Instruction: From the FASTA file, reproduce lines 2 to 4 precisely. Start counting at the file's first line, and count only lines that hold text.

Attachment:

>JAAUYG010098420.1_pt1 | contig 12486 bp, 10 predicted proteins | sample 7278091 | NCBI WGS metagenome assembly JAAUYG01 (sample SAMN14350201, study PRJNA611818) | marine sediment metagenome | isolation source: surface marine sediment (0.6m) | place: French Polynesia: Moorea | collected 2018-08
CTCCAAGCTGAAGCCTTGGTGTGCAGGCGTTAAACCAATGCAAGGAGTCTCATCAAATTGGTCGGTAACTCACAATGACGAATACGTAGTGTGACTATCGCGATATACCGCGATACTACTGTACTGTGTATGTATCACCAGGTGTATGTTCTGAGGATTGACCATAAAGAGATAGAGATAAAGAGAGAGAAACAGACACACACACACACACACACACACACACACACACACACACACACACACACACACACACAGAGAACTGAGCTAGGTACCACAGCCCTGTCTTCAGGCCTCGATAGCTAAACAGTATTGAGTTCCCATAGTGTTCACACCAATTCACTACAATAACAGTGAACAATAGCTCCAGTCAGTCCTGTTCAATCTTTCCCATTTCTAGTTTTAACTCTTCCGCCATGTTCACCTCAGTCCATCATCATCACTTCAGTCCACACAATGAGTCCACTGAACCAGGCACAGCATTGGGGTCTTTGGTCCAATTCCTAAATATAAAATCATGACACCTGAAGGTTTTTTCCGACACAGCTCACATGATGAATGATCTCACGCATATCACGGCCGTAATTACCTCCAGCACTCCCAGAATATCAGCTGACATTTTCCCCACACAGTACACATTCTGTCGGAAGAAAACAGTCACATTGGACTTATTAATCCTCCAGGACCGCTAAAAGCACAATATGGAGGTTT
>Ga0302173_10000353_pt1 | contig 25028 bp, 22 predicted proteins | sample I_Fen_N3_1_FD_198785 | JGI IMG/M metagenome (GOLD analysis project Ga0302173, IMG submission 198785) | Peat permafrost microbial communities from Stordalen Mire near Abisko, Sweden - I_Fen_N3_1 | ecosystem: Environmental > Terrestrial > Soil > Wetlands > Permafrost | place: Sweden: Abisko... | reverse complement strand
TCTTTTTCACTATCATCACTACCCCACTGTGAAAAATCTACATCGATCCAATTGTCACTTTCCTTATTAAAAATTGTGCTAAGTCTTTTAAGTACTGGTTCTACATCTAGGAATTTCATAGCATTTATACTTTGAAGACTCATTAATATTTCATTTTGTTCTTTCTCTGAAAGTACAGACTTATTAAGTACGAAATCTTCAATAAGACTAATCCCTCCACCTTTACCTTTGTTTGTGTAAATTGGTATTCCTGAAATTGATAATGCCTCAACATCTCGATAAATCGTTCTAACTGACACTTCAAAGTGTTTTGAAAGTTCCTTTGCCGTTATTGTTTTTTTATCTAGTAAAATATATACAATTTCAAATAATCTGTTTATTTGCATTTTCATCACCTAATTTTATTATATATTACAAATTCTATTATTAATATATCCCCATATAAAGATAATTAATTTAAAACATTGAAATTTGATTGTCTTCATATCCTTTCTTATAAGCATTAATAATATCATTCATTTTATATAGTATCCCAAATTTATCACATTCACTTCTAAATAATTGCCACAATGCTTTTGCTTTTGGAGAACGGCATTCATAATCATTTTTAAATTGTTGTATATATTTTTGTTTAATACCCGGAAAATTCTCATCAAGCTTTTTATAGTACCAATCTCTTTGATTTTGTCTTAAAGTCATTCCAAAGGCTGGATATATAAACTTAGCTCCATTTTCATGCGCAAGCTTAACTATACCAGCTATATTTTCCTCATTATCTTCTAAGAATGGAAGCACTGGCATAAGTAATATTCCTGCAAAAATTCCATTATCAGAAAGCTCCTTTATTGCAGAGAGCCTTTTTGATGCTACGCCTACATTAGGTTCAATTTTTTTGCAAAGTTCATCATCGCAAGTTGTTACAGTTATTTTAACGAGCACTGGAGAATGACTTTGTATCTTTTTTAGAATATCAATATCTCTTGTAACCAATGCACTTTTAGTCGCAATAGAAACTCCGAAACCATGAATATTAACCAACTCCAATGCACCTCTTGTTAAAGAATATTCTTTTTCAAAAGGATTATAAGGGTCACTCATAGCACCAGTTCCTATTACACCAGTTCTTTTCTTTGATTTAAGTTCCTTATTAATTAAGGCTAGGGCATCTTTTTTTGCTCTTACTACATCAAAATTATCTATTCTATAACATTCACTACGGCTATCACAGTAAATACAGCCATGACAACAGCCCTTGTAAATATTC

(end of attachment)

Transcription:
CTCCAAGCTGAAGCCTTGGTGTGCAGGCGTTAAACCAATGCAAGGAGTCTCATCAAATTGGTCGGTAACTCACAATGACGAATACGTAGTGTGACTATCGCGATATACCGCGATACTACTGTACTGTGTATGTATCACCAGGTGTATGTTCTGAGGATTGACCATAAAGAGATAGAGATAAAGAGAGAGAAACAGACACACACACACACACACACACACACACACACACACACACACACACACACACACACACAGAGAACTGAGCTAGGTACCACAGCCCTGTCTTCAGGCCTCGATAGCTAAACAGTATTGAGTTCCCATAGTGTTCACACCAATTCACTACAATAACAGTGAACAATAGCTCCAGTCAGTCCTGTTCAATCTTTCCCATTTCTAGTTTTAACTCTTCCGCCATGTTCACCTCAGTCCATCATCATCACTTCAGTCCACACAATGAGTCCACTGAACCAGGCACAGCATTGGGGTCTTTGGTCCAATTCCTAAATATAAAATCATGACACCTGAAGGTTTTTTCCGACACAGCTCACATGATGAATGATCTCACGCATATCACGGCCGTAATTACCTCCAGCACTCCCAGAATATCAGCTGACATTTTCCCCACACAGTACACATTCTGTCGGAAGAAAACAGTCACATTGGACTTATTAATCCTCCAGGACCGCTAAAAGCACAATATGGAGGTTT
>Ga0302173_10000353_pt1 | contig 25028 bp, 22 predicted proteins | sample I_Fen_N3_1_FD_198785 | JGI IMG/M metagenome (GOLD analysis project Ga0302173, IMG submission 198785) | Peat permafrost microbial communities from Stordalen Mire near Abisko, Sweden - I_Fen_N3_1 | ecosystem: Environmental > Terrestrial > Soil > Wetlands > Permafrost | place: Sweden: Abisko... | reverse complement strand
TCTTTTTCACTATCATCACTACCCCACTGTGAAAAATCTACATCGATCCAATTGTCACTTTCCTTATTAAAAATTGTGCTAAGTCTTTTAAGTACTGGTTCTACATCTAGGAATTTCATAGCATTTATACTTTGAAGACTCATTAATATTTCATTTTGTTCTTTCTCTGAAAGTACAGACTTATTAAGTACGAAATCTTCAATAAGACTAATCCCTCCACCTTTACCTTTGTTTGTGTAAATTGGTATTCCTGAAATTGATAATGCCTCAACATCTCGATAAATCGTTCTAACTGACACTTCAAAGTGTTTTGAAAGTTCCTTTGCCGTTATTGTTTTTTTATCTAGTAAAATATATACAATTTCAAATAATCTGTTTATTTGCATTTTCATCACCTAATTTTATTATATATTACAAATTCTATTATTAATATATCCCCATATAAAGATAATTAATTTAAAACATTGAAATTTGATTGTCTTCATATCCTTTCTTATAAGCATTAATAATATCATTCATTTTATATAGTATCCCAAATTTATCACATTCACTTCTAAATAATTGCCACAATGCTTTTGCTTTTGGAGAACGGCATTCATAATCATTTTTAAATTGTTGTATATATTTTTGTTTAATACCCGGAAAATTCTCATCAAGCTTTTTATAGTACCAATCTCTTTGATTTTGTCTTAAAGTCATTCCAAAGGCTGGATATATAAACTTAGCTCCATTTTCATGCGCAAGCTTAACTATACCAGCTATATTTTCCTCATTATCTTCTAAGAATGGAAGCACTGGCATAAGTAATATTCCTGCAAAAATTCCATTATCAGAAAGCTCCTTTATTGCAGAGAGCCTTTTTGATGCTACGCCTACATTAGGTTCAATTTTTTTGCAAAGTTCATCATCGCAAGTTGTTACAGTTATTTTAACGAGCACTGGAGAATGACTTTGTATCTTTTTTAGAATATCAATATCTCTTGTAACCAATGCACTTTTAGTCGCAATAGAAACTCCGAAACCATGAATATTAACCAACTCCAATGCACCTCTTGTTAAAGAATATTCTTTTTCAAAAGGATTATAAGGGTCACTCATAGCACCAGTTCCTATTACACCAGTTCTTTTCTTTGATTTAAGTTCCTTATTAATTAAGGCTAGGGCATCTTTTTTTGCTCTTACTACATCAAAATTATCTATTCTATAACATTCACTACGGCTATCACAGTAAATACAGCCATGACAACAGCCCTTGTAAATATTC